Monday, December 6, 2010

New Orleans and the 21st Century city

Two articles caught my attention in this weekend's newspaper.
One on Entergy and their negotiations with the Arkansas & Mississippi branches of the Entergy family.
Another an Op Ed on Recycling and the Trash Contracts.

Let's take some information from the Entergy article:
"Entergy Arkansas, which relies primarily on power generated from lower-cost sources like coal and nuclear plants."

"Entergy Louisiana, Entergy New Orleans, and other sister utilities that produce more expensive power at plants fired by natural gas, which has shot up in price in recent years."

Now Coal is just about the dirtiest fuel you can burn and Natural Gas the cleanest. So we're trading cheap for less environmentally friendly fuel. We're trading fuel that comes from Arkansas for fuel that comes from and through Louisiana and provides payroll for lots of New Orleans and Louisiana based folks.

Now lets take a look at that Op Ed about recycling and
"Some residents, admittedly, don't worry about recycling, but those who do care tend to care a lot and get frustrated every time they have to toss a plastic water bottle or old newspaper. For them, living in a city that offers such basic services is bound to provide a psychological boost.

It's also a boost to New Orleans' outside image as it strives to market itself as an environmentally aware city of the future, not some barely functional backwater. It's a lot easier to position yourself as a 21st century city if you're at least living up to late 20th century minimum standards."

So if we really want a 21st century city... and we do folks, we do... then we need to wean ourselves from Entergy Arkansas, push to use what we have and push Entergy to start using more 21st century solutions... solar... wind... a turbine run by the Mississippi River's current.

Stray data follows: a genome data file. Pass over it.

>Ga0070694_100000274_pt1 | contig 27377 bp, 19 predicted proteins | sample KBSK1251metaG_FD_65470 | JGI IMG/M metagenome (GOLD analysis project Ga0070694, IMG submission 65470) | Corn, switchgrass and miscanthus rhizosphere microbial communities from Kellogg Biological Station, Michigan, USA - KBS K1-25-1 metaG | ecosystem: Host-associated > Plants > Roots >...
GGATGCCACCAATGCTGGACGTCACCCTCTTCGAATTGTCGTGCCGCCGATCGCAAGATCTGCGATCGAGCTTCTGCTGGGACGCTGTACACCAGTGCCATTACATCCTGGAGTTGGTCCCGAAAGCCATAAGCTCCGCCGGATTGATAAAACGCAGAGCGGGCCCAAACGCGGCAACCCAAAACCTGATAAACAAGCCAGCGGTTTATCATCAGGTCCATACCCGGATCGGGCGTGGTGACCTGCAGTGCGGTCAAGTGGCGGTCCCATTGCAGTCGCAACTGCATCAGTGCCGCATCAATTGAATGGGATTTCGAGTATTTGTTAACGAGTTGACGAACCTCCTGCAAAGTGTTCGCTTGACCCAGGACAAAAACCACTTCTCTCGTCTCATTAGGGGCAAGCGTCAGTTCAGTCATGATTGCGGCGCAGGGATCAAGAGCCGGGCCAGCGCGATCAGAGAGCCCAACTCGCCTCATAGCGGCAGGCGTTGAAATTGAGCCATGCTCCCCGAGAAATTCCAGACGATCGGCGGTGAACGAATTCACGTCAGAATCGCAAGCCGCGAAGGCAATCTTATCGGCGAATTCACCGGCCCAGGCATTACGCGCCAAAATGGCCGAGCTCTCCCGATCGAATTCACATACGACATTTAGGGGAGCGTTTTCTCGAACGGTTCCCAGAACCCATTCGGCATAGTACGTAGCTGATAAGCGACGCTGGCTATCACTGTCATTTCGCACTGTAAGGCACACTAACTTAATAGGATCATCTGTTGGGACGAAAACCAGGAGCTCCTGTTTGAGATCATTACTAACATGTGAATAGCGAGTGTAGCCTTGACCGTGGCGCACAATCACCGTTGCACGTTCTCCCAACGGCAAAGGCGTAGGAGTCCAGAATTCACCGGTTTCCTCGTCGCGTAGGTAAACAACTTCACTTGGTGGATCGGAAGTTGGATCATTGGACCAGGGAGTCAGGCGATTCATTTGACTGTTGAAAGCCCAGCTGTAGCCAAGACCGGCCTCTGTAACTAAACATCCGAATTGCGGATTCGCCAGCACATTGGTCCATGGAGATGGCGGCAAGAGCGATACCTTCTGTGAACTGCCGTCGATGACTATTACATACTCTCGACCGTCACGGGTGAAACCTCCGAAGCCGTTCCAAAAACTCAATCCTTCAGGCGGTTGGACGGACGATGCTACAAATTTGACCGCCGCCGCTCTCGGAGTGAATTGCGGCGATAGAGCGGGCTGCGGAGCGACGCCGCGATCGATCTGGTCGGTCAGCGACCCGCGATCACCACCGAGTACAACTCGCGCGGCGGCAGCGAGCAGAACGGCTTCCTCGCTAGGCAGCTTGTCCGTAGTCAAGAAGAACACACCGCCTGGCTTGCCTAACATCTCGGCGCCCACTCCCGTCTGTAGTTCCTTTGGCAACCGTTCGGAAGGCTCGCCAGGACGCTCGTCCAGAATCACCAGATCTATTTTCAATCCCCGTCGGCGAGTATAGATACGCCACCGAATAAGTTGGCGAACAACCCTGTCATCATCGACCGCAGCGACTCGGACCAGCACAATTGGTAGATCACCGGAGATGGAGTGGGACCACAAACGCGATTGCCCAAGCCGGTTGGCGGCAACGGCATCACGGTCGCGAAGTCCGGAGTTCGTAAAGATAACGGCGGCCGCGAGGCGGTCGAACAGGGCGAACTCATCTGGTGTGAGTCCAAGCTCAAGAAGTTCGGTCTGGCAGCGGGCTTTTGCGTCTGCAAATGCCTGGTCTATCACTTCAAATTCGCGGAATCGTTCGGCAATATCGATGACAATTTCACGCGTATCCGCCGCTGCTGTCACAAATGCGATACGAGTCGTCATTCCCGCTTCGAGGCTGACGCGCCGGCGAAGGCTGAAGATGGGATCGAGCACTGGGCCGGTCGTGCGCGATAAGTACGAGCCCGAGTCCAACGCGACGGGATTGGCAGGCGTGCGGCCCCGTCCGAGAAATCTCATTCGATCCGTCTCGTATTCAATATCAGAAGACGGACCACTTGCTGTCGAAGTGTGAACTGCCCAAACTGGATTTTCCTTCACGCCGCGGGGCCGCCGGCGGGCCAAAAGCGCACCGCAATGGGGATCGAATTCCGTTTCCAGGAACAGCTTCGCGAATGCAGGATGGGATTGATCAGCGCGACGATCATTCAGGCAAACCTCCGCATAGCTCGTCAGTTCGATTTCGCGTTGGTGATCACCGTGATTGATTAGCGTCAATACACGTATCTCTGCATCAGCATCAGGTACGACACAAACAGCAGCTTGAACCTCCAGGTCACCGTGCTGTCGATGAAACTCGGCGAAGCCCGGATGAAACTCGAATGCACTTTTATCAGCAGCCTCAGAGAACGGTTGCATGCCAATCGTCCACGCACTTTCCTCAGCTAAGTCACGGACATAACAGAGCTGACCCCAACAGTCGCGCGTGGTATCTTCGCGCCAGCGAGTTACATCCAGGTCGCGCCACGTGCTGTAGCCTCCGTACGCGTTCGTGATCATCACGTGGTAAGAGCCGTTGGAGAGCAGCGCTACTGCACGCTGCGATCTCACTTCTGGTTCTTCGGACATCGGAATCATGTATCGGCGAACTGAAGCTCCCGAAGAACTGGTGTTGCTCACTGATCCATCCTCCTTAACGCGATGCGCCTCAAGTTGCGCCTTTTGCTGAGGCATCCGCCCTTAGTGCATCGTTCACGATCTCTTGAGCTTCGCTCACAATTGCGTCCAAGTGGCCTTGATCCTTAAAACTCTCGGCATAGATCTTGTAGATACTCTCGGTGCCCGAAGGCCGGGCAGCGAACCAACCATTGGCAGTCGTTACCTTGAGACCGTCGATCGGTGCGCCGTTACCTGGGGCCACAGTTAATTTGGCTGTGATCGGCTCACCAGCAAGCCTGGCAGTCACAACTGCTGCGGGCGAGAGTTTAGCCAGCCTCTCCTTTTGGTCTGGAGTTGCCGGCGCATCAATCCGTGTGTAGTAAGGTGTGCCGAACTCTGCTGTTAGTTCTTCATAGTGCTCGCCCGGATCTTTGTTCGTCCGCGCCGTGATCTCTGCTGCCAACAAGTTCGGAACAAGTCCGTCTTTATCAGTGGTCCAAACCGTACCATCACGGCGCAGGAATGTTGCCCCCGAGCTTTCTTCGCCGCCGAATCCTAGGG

And suck up the costs of the trash contracts and be damn grateful that they now include recycling because it sends the right message about who we want to be.

New Orleans has always been called the most European city in America. Look to how some of the European cities have become more green and environmentally aware. It's not a bad way to be true to our historical legacy and look to the future at the same time.

Parking - and Taxes .... yours

Take a look at this article on The Lens

The city lost a source of revenue recently when the mayor and council agreed – again, apparently in private – to drop an increase in taxes paid by parking-lot owners.

Stupid… You want a 21 Century City? Cars aren’t 21st Century. Make the Parking Lot Owners pay taxes they will raise their rates to compensate. Some people may change their mind about needing to take a CAR to downtown. The city can’t really be afraid that FEWER people will choose to shop downtown because of increasing by Parking Lot owners? Really? All the people who don’t shop downtown because of Parking are already NOT shopping downtown.

Friday, December 3, 2010

1st Annual New Orleans Children's Book Festival

You're Invited to the 1st Annual New Orleans Children's Book Festival

Free books for the first 2,000 kids! Free food and fun for the whole family!
Join us fort the 1st Annual New Orleans Children's Book Festival, which will feature tasty food, toe-tappin ' music, terrific activities and, of course, tons of books.

The Ruby Bridges Foundation, First Lady Cheryl Landrieu and others have partnered to launch the festival to honor the 50th Anniversary of her historic walk to help integrate New Orleans public schools.

Saturday, December 4, 2010
Latter Branch Library
5120 St. Charles Avenue
11:00 a.m. - 3:00 p.m.

It's story time!

The first 2,000 children to the festival will receive free books! Many others will receive tote bags and fun goodies!

The festival will feature local authors reading stories throughout the day, including: